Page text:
Motoring

BMW M240i – More than just a M badge

Are you the kind of driver that simply must have a trophy car? One that screams boy-racer, kitted out with aggressive attire, big bold badges and a reputation that precedes it. If that’s the case, go straight to the BMW M2 that I reviewed recently. That epic, fire breathing M car is right up there with the best BMW’s performance wand can cast a spell over. But you do have a more reasonable, sensible and economical option. The BMW M240i Coupe is no poor man’s M2, it has the performance, dynamics and appeal that left me thinking how and why people spend the extra cash.

Not Just a M Badge.

This two-door, four-seater coupe has a M badge sure. But many BMWs do, in fact Australia is the leading market for consumers ticking the M package box. But apart from wheels, body kits and other cosmetic cheats, the M240i has almost the same gusto as the real deal.

What Do You Get?

The M240i scores a single twin-scroll turbo inline six-cylinder 3.0-litre turbo engine  (B58), although it’s a like a dog wearing a choker chain, being a little more restrained than the slightly different N55 engine found in the M2. It produces 250kW / 500Nm, its almost track-orientated relative bumps that up to 272kW / 500Nm (on overboost). The car I drove had the standard eight-speed transmission, there is a six-speed manual option. Now that would be true fun.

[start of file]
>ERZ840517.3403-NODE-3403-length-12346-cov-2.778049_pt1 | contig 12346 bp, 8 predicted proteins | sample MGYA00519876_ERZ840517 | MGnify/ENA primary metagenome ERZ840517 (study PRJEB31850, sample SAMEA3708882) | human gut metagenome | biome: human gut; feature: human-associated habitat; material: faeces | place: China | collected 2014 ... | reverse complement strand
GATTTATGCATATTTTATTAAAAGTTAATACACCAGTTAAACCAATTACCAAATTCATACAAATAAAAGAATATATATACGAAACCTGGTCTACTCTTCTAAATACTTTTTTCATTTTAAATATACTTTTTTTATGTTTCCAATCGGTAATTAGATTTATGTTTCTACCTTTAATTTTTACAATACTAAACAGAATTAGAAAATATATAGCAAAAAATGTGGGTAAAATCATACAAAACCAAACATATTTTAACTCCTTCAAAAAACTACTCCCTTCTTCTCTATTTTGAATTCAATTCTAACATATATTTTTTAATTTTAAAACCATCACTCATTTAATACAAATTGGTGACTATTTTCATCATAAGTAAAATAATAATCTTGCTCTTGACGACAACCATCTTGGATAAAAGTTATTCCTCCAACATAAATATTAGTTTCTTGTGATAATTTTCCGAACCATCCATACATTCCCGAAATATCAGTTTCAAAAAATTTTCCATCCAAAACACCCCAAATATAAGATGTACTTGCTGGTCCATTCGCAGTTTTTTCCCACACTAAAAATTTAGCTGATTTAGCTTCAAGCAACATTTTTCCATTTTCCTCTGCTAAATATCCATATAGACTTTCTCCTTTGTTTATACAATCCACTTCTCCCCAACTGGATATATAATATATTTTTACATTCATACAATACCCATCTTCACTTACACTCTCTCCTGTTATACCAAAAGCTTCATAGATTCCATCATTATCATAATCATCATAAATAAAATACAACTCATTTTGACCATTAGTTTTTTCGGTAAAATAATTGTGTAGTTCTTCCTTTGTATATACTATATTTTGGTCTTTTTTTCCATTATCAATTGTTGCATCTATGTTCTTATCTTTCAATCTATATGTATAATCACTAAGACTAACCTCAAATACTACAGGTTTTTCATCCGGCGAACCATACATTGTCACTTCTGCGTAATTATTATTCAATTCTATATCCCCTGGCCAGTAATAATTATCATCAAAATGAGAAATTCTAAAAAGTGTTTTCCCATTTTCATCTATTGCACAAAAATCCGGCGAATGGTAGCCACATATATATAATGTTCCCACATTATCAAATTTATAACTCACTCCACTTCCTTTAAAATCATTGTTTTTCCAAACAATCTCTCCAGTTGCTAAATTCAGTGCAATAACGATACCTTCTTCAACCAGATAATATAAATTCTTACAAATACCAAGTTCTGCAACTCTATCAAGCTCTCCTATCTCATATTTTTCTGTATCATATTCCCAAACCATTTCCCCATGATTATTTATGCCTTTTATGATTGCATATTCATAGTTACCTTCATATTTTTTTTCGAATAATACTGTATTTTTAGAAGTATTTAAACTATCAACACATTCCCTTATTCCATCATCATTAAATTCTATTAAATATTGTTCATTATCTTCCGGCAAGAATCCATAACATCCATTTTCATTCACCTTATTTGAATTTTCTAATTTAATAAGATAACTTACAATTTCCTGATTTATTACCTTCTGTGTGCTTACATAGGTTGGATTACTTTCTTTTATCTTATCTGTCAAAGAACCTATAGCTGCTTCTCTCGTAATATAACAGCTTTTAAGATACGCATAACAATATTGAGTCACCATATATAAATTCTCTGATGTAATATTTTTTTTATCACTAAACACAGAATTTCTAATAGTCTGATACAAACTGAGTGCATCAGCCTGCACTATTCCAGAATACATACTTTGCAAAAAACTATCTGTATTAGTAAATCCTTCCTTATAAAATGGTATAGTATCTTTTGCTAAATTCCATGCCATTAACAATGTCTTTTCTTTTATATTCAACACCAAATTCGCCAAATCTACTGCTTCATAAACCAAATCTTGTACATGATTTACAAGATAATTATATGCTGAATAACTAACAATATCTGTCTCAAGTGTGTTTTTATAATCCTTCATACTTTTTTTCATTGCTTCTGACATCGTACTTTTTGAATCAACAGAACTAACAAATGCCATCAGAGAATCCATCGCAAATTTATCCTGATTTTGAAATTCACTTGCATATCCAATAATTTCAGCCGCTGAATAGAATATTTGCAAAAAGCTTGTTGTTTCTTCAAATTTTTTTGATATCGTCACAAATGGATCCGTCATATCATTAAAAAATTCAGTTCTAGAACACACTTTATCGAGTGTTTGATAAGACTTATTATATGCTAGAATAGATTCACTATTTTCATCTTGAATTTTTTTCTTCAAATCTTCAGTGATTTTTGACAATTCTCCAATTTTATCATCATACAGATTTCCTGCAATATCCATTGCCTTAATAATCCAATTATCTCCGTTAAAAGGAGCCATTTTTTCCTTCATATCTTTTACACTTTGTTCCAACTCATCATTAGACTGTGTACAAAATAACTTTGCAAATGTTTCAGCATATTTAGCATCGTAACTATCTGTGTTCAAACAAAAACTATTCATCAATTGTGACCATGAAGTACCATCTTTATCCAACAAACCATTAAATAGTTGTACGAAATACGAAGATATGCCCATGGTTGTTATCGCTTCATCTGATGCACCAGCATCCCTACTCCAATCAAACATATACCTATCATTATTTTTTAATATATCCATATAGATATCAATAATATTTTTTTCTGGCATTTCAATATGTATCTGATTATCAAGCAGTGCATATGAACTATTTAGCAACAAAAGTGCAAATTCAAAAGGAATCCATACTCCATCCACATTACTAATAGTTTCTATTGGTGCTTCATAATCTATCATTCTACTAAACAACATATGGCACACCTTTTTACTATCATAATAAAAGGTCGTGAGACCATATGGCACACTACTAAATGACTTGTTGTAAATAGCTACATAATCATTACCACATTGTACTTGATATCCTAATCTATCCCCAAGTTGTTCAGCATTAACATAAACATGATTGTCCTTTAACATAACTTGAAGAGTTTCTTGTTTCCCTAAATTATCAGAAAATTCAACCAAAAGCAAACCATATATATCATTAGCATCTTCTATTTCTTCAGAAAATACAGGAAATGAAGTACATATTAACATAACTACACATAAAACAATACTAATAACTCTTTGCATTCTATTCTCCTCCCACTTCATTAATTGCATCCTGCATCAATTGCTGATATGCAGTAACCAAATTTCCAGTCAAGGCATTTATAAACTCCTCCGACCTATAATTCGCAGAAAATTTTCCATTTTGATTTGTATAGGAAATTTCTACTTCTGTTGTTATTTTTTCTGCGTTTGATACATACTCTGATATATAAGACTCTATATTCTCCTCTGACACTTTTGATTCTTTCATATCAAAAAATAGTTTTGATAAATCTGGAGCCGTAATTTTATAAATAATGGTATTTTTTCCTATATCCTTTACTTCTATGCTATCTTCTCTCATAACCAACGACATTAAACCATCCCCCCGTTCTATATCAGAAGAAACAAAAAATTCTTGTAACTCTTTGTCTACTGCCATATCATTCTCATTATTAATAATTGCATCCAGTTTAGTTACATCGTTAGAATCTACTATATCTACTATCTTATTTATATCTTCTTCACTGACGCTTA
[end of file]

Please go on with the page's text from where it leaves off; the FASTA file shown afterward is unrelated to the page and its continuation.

The all-important run to the tonne is done in 4.6-seconds, the M2 does it in 4.3 seconds… For about 20-grand more! But the M240i is far more closely related to its donor standard 2 series coupe. The M2 scores significantly different panel work, bumpers and underlying running gear and suspension.

Does It Drive Like an M2?

You’d barely know sitting behind the sports M steering wheel. For those attuned to the finer nuances of car dynamics, you’d only need to roll 100-metres down the street to pick the M2, it’s more of a samurai sword whereas the M240i is closer to a very sharp kitchen knife. It’s more liveable, the ride is more acceptable for a wider range of drivers, but there is still ample room for mental fun.

With 250kW going to the rear-wheels in BMW’s smallest coupe, the potential for a great Sunday drive is obvious. The inherent BMW steering feedback and body balance is there, while the brakes will hold up under duress time and time again. The suspension can be tensed up or relaxed depending on the drive mode, a trait not available on the M2. Sport mode is certainly firm but not back breaking.

The transmission is typically the very definition of finesse mostly, if you have a problem with it flick over to the paddle shifters for your own blend of shifting fun. The M240i’s twin-exhaust lacks the visual appeal of the M2’s quad-pipe setup but it holds its own on the noise front. It scowls and whines nicely but doesn’t quite bark like the big dog.

A Selfish Car to Buy?